RIM unveils mobile management software support for Apple and Android devices

Success may still depend on how well BlackBerry does with consumers, says Gartner analyst Ken Dulaney.

A look at the BES 10 interface. Credit: RIM

A look at the BES 10 interface. Credit: RIM

BlackBerry maker, Research In Motion has announced new mobile management software that adds support for Apple and Android devices but analysts say time will tell if the company's new emphasis on bring-your-own-device (BYOD) will succeed.

RIM announced BlackBerry Enterprise Server 10 (BES 10) is available to download as of today. The product combines mobile device management (MDM), mobile application management and mobile security. Unlike previous versions, BES 10 enables BYOD with support for Android and iOS devices in addition to BlackBerry.

The decision to support non-BlackBerry devices “was really driven by our customers,” RIM senior director of enterprise product management, Jeff Holleran, told Computerworld Australia.

Enterprise customers told RIM they were “really under pressure from our end users to start supporting additional devices.”

RIM may also woo back some old customers with the new version, Holleran said. For example, the US Immigration and Customs Enforcement agency moved from BlackBerry to iPhone last year, but the agency is now testing BlackBerry 10 and the BES 10 platform, he said.

BYOD 101: What are BYOD and the consumerization of IT?
How to create a BYOD policy
Problems with BYOD and avoiding BYOD pitfalls
Creating a BYOD user agreement

While BYOD may be the new emphasis, BES 10 still does not support Windows Phone. “We’re waiting for market demand in support of it,” Holleran said. “We just haven’t really seen it in our enterprise customer base at this point.

“If market relevance is there, we’d be happy to add [Windows Phone] to the product.”

Another feature of BES 10 acknowledging the BYOD movement is BlackBerry Balance, which separates protected work apps and data from personal content users may store on BlackBerry devices.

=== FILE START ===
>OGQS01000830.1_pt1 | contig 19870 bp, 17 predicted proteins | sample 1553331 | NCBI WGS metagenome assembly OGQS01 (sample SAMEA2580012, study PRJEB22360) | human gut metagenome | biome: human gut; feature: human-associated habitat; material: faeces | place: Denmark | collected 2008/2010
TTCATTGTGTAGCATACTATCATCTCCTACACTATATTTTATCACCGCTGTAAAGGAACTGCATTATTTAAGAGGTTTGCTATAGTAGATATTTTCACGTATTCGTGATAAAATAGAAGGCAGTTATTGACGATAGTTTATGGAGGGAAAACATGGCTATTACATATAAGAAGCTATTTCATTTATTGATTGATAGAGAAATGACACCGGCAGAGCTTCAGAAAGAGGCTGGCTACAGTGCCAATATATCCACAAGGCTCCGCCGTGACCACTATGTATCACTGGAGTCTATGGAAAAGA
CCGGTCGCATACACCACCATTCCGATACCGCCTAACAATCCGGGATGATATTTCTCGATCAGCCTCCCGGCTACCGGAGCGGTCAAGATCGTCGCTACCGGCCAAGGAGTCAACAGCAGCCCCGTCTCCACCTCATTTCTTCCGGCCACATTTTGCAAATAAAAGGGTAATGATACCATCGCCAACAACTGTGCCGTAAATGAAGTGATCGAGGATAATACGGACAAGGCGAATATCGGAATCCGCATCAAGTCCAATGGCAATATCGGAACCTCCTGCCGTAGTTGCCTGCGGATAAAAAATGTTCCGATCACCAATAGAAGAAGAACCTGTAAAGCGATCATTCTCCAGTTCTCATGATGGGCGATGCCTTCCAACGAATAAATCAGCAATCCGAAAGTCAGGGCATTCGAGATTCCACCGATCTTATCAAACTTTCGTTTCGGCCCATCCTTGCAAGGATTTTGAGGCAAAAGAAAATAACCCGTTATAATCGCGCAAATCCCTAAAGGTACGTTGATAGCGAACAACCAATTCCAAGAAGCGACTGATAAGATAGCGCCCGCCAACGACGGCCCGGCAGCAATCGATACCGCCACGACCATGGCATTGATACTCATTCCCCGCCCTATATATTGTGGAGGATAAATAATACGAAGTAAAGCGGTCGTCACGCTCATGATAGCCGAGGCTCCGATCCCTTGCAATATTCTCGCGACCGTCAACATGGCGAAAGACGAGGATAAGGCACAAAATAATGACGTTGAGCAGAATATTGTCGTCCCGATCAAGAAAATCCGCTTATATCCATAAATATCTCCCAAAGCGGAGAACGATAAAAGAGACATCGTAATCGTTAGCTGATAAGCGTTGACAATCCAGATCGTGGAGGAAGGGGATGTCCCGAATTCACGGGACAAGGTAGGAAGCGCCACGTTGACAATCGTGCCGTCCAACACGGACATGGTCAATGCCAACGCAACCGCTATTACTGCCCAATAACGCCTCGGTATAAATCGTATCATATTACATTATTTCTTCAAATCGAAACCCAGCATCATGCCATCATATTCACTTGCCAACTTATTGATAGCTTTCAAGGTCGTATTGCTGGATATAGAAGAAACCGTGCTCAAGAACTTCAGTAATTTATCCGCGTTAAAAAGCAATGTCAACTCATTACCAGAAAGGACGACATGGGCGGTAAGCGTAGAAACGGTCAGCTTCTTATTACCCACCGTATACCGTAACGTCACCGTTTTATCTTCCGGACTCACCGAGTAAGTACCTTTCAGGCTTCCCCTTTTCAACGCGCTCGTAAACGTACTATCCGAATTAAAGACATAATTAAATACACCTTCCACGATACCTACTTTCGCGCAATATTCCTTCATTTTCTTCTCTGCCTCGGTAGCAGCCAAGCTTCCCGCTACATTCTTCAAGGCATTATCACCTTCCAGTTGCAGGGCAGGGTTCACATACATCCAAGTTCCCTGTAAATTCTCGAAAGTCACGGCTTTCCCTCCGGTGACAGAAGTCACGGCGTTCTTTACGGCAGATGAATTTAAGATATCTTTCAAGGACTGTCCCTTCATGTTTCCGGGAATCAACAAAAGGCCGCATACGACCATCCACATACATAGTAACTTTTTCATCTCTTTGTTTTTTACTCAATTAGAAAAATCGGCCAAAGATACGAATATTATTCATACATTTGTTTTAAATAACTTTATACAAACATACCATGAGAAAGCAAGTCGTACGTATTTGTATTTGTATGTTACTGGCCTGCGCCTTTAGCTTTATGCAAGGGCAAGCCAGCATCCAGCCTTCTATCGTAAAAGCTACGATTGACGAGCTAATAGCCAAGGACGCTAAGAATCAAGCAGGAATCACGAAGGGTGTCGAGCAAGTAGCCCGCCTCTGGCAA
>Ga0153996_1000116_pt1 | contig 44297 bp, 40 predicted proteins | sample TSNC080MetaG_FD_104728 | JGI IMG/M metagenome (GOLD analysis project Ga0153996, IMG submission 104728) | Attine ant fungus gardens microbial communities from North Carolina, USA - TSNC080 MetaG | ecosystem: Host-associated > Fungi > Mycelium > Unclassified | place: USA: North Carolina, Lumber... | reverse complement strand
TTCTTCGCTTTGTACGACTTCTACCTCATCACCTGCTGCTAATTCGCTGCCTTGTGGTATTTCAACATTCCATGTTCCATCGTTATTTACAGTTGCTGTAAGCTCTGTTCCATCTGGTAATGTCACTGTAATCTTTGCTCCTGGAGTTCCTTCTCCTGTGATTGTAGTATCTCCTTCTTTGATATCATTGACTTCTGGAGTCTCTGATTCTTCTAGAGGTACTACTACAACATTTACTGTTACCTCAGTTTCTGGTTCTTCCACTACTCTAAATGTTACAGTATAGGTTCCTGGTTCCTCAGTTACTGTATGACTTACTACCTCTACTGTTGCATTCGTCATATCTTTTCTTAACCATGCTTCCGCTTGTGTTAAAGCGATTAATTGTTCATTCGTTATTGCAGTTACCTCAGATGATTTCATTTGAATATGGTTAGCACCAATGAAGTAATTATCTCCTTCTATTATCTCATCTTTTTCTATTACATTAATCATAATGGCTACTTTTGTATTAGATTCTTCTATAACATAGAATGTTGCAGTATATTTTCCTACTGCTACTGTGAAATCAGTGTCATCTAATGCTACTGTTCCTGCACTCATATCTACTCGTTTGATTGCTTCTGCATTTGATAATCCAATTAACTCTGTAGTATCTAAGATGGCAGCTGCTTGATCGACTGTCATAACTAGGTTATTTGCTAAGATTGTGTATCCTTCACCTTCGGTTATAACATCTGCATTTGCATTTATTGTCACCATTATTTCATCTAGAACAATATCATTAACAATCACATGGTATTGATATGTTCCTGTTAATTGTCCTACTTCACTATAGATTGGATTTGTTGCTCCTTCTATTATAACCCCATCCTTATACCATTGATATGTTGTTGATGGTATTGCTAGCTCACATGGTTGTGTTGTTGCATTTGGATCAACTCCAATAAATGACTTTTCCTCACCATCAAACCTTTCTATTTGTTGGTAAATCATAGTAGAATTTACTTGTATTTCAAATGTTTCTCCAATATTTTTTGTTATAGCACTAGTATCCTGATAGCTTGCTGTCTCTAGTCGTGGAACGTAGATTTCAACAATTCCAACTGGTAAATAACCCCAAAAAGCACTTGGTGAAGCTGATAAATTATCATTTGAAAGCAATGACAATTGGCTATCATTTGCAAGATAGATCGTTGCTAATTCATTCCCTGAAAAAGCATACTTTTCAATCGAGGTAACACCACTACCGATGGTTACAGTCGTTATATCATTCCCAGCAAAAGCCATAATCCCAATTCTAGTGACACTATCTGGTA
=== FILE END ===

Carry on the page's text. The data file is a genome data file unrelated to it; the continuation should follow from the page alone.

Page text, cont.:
The feature helps businesses manage a BYOD user who wants to use one device for both work and play, Holleran said. If the user ever leaves the organisation, only their work data will be deleted, he said.

Research In Motion has also changed its pricing structure with BES 10. “We have moved from a licensing model that included a server price to just a device licence model,” Holleran said. Licences are US$99 per user in the US. RIM couldn’t provide Australian pricing.

RIM will run a BES 10 promotion this year to encourage purchase of BlackBerry 10 devices. Existing BES customers can trade in old licences on a one-for-one basis for every user that upgrades their device to BlackBerry 10, Holleran said.

RIM is seeing much early customer interest in BES 10, said Holleran, adding that globally 1600 enterprise and government customers are registered for the company’s BlackBerry 10 education program, BlackBerry Ready.

Supporting Android and iOS devices in BES 10 is “really a survival strategy” for RIM, Gartner analyst Ken Dulaney said in an interview. “Given the problems [BlackBerry] has had, customers have gone to other devices.”

“The consumer mobile market ran away from BlackBerry a while ago so BES must manage multiple devices to remain relevant,” said Telsyte analyst Rodney Gedda.

“There are a lot of companies vying for a piece of the MDM pie—with corporate and personal devices—and RIM has a lot of experience managing its own BlackBerry devices,” he said.

“We’re still in the early stages of MDM generally so if RIM branches out to non-BlackBerry devices and applications then there is no reason why that part of its business won’t pay off. BYOD shows no sign of slowing so the more devices BES can manage the more appeal it will have with organisations looking to deploy a mobile management solution.”

However, Gartner’s Dulaney said it’s unlikely RIM will win back customers who have already fled from BlackBerry.

“The only way they’ll come back in is if they just use Exchange ActiveSync” to manage devices, Dulaney said. “If they’ve invested in MDM, they’re probably not coming back.”

While BES 10 may now support other devices, Dulaney said BES 10 has a “middle of the road” feature set that may only attract those organisations that want BlackBerry 10 handsets.

Other mobile management products in the market have more features, including support for Windows Phone and the ability to build an enterprise app store, the analyst said.

However, RIM has forced companies to buy BES 10 if they want to securely support BlackBerry 10 devices because the company has not allowed other MDM companies to support its new OS, he said.

“It all comes down to this: If you believe that BlackBerry 10 devices are compelling and you want to support them, then put in BES 10.”

Before buying BES 10, organisations should remember that BlackBerry’s future success depends on how well they do in the consumer space, Dulaney warned. “You may want to wait about six months to see how they perform.”

Follow Adam Bender on Twitter: @WatchAdam

Follow Computerworld Australia on Twitter: @ComputerworldAU, or take part in the Computerworld conversation on LinkedIn: Computerworld Australia

Join the newsletter!


Sign up to gain exclusive access to email subscriptions, event invitations, competitions, giveaways, and much more.

Membership is free, and your security and privacy remain protected. View our privacy policy before signing up.

Error: Please check your email address.

Tags AppleAndroidblackberry enterprise serverResearch In Motion (RIM)mobile device management (MDM)Bring Your Own Device (BYOD)

More about AppleBlackBerryGartnerMotionResearch In MotionResearch In MotionTelsyte

Show Comments